I'm not going to get too philosophical about it but from the day we are born, right through to the final days of our passing we align ourselves to families, friends, and work colleagues, sometime consciously, sometimes unwittingly.
For the latter we very quickly 'cull' those communities as our mutual 'alignment' gets out of step - It's called growing as people.
At school we mix with the people who are funny, entertaining, and personally speaking, better at stuff than us, but above all its the personalities of those people during this stage that we subconsciously involve ourselves with.
This could include things like 'school' based communities, such as math's club, IT club, sports, arts/design, drama and many others, we subconsciously join them because we simply 'feel connected'.
Similar things occur once we enter the workplace and in 'social' places as we get older.
When consumers interact with a brand or company all of the above are subconsciously in play.
As a result we tend to be 'drawn' to those companies and brands that we can relate to and 'feel' best placed to solve our needs and wants.
So, why is it that brands and companies who think they are on 'social' use it to simply carry over the 'advertise and promote' thinking that's turning us off in every other aspect of our lives.
I believe they do this because that's what they have always done, so as consumers moved their attention into the social space brands followed them with intrusive advertising - not 'innovation'.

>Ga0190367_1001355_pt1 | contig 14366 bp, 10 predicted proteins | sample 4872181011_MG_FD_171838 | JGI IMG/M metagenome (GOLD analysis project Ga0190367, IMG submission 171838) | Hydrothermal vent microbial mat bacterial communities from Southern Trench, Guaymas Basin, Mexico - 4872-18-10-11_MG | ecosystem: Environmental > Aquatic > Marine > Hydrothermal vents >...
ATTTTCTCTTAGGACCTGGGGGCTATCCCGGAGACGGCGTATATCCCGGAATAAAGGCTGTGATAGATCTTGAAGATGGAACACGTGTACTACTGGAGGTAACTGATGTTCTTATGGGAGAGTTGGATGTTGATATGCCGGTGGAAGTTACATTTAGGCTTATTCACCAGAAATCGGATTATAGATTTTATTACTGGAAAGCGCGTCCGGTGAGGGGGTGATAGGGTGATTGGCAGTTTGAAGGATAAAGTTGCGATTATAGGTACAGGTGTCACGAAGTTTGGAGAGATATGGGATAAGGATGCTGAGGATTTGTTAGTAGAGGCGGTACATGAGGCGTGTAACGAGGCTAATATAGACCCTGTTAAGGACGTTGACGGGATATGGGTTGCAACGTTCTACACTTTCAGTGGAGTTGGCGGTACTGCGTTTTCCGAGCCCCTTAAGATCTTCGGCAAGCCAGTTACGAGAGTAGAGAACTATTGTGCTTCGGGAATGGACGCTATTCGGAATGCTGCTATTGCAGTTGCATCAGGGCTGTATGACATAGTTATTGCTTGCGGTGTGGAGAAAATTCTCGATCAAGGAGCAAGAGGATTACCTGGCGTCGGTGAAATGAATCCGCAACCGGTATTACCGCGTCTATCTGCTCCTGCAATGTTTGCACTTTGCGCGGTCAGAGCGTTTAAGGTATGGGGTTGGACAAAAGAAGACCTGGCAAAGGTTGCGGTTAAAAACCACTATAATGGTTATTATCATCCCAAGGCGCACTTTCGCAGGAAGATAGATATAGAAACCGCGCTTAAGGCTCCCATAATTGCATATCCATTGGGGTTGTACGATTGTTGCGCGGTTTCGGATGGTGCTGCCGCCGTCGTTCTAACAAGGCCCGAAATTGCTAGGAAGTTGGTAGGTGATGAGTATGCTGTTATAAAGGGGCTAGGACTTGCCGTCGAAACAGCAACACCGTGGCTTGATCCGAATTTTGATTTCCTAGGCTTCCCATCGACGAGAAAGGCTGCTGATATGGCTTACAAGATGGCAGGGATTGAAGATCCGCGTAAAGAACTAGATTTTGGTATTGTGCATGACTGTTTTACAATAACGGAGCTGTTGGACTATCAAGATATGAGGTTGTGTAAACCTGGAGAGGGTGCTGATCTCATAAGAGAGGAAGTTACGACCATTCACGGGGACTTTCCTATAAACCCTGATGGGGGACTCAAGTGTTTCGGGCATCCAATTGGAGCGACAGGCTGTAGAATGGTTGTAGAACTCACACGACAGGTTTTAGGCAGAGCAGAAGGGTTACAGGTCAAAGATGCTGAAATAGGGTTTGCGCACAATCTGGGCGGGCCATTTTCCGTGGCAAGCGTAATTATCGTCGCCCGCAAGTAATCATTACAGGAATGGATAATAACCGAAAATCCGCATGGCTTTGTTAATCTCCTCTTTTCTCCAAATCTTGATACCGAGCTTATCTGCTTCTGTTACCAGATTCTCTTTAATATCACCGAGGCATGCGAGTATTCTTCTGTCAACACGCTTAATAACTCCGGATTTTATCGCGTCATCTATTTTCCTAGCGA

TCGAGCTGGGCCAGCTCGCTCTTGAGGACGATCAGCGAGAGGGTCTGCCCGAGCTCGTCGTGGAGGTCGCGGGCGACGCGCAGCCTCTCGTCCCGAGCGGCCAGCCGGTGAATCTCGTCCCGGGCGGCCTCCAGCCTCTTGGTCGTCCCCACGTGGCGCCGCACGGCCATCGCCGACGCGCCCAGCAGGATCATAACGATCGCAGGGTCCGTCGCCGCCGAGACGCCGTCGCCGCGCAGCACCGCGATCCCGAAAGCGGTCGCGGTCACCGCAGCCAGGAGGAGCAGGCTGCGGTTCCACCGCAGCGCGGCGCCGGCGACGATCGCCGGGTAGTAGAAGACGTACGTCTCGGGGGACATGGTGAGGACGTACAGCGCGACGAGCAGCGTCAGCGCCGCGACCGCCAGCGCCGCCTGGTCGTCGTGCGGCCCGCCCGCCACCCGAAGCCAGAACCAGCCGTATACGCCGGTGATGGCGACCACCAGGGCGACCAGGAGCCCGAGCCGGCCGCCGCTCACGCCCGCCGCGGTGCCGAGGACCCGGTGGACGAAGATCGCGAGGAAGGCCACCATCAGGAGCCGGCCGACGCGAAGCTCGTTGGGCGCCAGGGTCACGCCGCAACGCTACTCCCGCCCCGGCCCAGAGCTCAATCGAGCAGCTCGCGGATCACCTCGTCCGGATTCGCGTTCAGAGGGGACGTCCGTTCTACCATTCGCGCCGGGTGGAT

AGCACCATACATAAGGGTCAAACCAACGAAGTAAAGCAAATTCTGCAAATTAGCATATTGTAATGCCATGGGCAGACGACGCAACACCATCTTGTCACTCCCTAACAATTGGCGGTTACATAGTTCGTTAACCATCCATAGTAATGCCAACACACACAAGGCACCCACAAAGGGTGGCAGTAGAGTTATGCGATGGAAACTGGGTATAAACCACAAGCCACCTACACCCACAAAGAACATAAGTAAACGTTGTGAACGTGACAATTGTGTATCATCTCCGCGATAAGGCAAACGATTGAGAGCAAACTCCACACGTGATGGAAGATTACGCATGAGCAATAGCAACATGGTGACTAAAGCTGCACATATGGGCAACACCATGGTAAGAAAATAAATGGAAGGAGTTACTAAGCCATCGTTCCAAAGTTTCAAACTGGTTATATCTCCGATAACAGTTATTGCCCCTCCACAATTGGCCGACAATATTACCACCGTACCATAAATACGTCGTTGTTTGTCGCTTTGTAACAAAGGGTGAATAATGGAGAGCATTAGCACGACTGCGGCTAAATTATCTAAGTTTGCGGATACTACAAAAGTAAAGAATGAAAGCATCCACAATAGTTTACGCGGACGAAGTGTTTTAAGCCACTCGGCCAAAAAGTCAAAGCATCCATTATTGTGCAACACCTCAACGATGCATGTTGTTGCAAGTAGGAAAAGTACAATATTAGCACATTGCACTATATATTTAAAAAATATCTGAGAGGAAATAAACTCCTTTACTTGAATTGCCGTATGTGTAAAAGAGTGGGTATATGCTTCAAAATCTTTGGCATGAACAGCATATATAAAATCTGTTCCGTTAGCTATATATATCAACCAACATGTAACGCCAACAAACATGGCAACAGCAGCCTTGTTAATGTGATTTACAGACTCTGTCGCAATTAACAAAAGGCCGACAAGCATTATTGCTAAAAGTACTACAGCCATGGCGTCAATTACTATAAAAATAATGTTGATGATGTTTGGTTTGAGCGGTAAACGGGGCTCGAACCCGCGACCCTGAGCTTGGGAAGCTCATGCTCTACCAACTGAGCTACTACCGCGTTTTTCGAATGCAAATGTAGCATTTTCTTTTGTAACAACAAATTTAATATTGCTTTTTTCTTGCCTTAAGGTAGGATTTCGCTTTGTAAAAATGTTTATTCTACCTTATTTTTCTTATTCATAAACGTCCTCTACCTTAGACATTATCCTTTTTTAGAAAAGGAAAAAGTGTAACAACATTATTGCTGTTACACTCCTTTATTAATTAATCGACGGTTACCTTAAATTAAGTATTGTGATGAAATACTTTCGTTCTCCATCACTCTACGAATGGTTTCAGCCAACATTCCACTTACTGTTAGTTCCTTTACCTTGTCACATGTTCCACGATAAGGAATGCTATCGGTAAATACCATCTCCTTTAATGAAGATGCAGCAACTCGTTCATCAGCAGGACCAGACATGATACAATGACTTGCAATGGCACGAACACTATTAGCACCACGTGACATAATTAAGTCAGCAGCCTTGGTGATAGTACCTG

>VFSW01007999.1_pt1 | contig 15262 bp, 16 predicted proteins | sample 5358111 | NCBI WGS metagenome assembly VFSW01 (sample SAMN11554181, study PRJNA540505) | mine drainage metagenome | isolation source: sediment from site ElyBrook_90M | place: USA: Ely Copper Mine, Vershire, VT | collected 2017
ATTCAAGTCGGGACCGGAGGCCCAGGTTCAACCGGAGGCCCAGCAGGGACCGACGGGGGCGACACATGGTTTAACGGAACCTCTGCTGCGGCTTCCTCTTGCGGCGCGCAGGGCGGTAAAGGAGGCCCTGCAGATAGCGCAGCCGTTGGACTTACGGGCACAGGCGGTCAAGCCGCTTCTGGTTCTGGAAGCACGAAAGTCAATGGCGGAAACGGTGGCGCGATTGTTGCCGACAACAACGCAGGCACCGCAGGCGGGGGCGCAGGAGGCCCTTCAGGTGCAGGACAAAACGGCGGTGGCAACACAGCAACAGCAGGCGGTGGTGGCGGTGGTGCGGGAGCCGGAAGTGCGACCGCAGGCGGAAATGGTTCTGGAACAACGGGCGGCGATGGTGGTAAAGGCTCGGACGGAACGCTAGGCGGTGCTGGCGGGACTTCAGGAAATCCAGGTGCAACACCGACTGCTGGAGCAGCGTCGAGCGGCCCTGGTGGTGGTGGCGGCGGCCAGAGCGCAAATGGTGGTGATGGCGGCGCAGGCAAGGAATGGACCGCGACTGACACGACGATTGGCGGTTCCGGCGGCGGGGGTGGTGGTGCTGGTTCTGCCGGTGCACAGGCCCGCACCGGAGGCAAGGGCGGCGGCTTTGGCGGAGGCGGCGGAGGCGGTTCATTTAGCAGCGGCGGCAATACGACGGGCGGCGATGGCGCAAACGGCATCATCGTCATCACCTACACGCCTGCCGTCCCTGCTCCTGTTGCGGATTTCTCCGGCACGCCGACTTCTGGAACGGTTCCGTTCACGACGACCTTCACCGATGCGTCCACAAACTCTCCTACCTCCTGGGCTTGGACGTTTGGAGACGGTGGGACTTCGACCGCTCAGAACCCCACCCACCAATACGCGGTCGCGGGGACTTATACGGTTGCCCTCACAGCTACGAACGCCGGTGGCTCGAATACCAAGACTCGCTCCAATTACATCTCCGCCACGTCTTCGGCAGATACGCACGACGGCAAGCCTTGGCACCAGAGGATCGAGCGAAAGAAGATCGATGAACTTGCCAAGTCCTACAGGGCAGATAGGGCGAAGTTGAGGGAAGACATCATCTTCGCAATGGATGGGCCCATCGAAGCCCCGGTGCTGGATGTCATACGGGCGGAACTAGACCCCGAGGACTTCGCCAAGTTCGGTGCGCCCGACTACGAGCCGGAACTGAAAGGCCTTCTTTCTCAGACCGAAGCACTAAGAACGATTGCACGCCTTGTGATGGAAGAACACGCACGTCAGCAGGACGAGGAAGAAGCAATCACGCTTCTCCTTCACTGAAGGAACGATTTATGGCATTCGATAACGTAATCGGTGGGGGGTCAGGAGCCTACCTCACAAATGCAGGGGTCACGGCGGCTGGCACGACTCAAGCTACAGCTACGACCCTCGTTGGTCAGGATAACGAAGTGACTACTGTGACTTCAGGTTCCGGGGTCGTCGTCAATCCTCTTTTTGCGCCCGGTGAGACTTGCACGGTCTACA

Here's a great example of one company who 'innovated' an entire industry that for decades was focused incremental change, along with riding 'environmental' and 'sustainability' headlines.
Tesla entered it less than a decade ago with the electric Model S sedan and the Model X SUV, with both cars exceeding six-figure price points for their performance versions.
The level of innovation these cars brought to the luxury car segment was unprecedented, offering acceleration that put all other incumbent competitors into a league of slow automobiles (even if, by old standards, they were fast.)
The company also innovated zero-emission standards, partial self-driving capabilities, a revolutionary touch screen, a proprietary network allowing an end-to-end brand experience, a direct-to-consumer retail approach eliminating dealers/discounts, and a radically simplified and modern in-car experience.
Social is just that, it's about being social, and not everyone is going to 'get you'.
When you think about joining in communities, engaging with those communities, or creating your own instead of interrupting me with your intrusive ads, guess what?
Like minded people will be drawn to you, you will learn more about yourself, hopefully grow, and build out a loyal tribe of supportive advocates.
I never understand why it is we arrive at the place of work and forget that everything, and I mean everything we do is underpinned by our ability to be social.
Key takeaway from this blog;
Change your thinking, become socially aware first, not selling aware first.
Its a 'Superpower' use it wisely.
As brands grow, many of them fall into the trap of playing it safe, and they start to defend their businesses. They stop playing to win, become more cautious, and innovate less. The focus shifts from inspiring to guarding, and this proves fatal in practically all cases, but especially in luxury. Customers in search of inspiration will move on to the next brand when the brands that previously inspired become passive. The result? At first, growth rates falter, then brands stagnate, and then they decline fast.